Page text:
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John McLaughlin

John McLaughlin is the former deputy director of the CIA. He writes a regular column on OZY called “Global Eye: Foreign Affairs Through an Intelligence Lens,” and teaches at the Johns Hopkins University’s School of Advanced International Studies (SAIS).

The annual Aspen Security Forum draws some of the world’s top thinkers on foreign policy, intelligence and geopolitics — and this year, it was perhaps even more exciting than usual. Attendees were abuzz about the widespread allegation, made last week, that Russia had hacked the Democratic National Committee, and debated how the United States should respond.

We sat down with senior columnist and former CIA chief John McLaughlin, who is just back from Aspen, to hear the latest.

OZY: Were the Russians really behind this?

John McLaughlin: That’s being widely reported as the conviction of unnamed “American intelligence agencies,” but no U.S. official who holds that view is confident enough to say so publicly. That’s because the hardest thing in solving cyber puzzles is what the experts call “attribution” — in other words, whodunit. Skilled hackers will hop from server to server and country to country, leaving a trail so twisted and confusing that it takes a long time to figure out where the attack originated, and who is behind it. It could be a government, private hackers, organized crime or someone impersonating the group you think is responsible.

The government would have to handle this for what it potentially is at base — an attack on our democratic process, not just on one party.

OZY: Was there any consensus among the officials who spoke at the Aspen Security Forum?

J.M.: All of them — notably Director of National Intelligence Jim Clapper, CIA Director John Brennan and White House senior counterterrorism official Lisa Monaco — were careful not to assign blame yet. But none of them downplayed the potential seriousness of the breach. Their consensus seemed to be that it’s one thing to spy on another country’s plans and thinking — nothing shocking there — but doing so with the intention of spinning the results to influence an election would be a much bigger deal. All the officials implied that if the investigation concludes Russia did indeed hack the DNC to shift public opinion, senior levels of the U.S. government would be caucusing on how to respond.

OZY: Does it make sense to you that the Russians are behind this?

J.M.: The circumstantial evidence cited by the press points to Russia — private experts claim to see a Russian “signature” in some of what they’ve unearthed, and Russia certainly has the expertise and a track record of using cyber tools in conflicts. But I agree with the senior intelligence officials who are saying let’s wait until we’ve gathered and analyzed all the facts. If I learned anything from more than 30 years in the intelligence profession, it’s to be sure you really know before expressing certainty on a matter of great importance to national policy.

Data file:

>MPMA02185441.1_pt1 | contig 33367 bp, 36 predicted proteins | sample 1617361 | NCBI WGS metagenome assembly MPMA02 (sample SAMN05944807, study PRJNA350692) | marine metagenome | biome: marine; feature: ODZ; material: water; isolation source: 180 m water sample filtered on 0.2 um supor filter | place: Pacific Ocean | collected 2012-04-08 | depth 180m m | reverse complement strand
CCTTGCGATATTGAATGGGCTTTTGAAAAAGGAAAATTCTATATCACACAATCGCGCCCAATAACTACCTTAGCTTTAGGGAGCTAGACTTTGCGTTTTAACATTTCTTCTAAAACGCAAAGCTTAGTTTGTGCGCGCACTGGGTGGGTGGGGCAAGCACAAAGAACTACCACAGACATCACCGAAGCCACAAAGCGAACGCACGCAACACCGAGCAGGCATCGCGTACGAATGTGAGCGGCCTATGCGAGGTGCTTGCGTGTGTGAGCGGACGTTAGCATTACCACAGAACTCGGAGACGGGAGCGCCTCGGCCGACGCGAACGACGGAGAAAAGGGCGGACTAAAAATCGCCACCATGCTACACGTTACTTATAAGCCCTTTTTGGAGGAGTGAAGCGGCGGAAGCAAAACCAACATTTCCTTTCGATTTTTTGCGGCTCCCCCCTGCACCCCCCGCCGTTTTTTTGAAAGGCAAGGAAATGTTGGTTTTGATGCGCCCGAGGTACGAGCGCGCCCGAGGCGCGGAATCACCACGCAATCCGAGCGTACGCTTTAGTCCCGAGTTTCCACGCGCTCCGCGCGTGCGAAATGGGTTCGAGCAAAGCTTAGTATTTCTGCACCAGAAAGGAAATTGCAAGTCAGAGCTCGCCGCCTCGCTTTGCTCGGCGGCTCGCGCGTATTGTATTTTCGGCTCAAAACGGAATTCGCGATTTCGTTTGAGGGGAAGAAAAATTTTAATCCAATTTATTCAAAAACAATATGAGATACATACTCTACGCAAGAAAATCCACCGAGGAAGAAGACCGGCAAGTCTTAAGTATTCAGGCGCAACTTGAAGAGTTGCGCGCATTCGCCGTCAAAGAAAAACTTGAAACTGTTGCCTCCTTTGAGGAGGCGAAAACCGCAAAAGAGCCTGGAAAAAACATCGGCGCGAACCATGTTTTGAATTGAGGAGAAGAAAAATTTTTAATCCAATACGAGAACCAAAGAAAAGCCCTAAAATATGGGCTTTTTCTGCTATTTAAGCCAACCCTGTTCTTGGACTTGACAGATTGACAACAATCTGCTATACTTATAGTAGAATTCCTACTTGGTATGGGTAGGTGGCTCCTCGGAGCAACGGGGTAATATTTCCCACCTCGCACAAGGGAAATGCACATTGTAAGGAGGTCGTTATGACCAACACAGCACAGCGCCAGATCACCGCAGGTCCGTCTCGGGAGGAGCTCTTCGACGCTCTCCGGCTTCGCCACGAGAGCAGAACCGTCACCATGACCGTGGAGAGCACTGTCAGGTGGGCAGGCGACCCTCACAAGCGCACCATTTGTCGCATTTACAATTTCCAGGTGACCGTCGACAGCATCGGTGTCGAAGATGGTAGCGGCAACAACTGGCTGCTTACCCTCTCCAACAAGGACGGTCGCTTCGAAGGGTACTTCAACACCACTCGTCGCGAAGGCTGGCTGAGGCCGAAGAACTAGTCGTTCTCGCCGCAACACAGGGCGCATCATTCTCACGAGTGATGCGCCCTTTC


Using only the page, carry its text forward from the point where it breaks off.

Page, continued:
OZY: What will it mean if the government concludes the hack was a Russian operation?

J.M.: Well, there are two separate issues here. First, who hacked into the DNC computer system? Second, did the perpetrator then leak the information with the aim of affecting our election? On the first, it is of course deplorable and damaging, but not particularly shocking, at least to me, that some foreign power would do this if it could — just to know as much as possible about what’s going on in the U.S. On the second — evidence that someone is doing so to affect and shape the democratic process here — that would, as the senior officials at Aspen suggested, go beyond what nations typically tolerate in the spy world.

OZY: How does politics play into all of this?

J.M.: I don’t have to tell you that all sorts of allegations are flying in this vicious political season. I’m staying out of that except to say that if our government concludes this is as serious as rumored, it must keep party politics out of it and avoid seeming to take sides in the presidential battle. The government would have to handle this for what it potentially is at base — an attack on our democratic process, not just on one party. This is the main point in a statement that a group of us at Aspen issued on a bipartisan basis — we called on the parties and our government to tighten cybersecurity on all aspects of the election process. 

OZY: What bigger-picture elements should we be thinking about?

J.M.: This is just the latest sign that cybersecurity is growing as a problem — with no certainty where it leads as we all become more and more dependent on connectivity. Insecure networks are an enormous vulnerability for the country and for all of us personally, especially as we continue lashing up all parts of our lives in what is now known as the Internet of Things (IOT). During the Cold War, when nuclear weapons posed an existential threat, we and the Soviets figured out how to negotiate reductions, develop some rules of the road and give each other some reassuring transparency. We’re nowhere close to that in cyber — an international realm that now operates with no particular rules and massive potential for miscalculation and damage.



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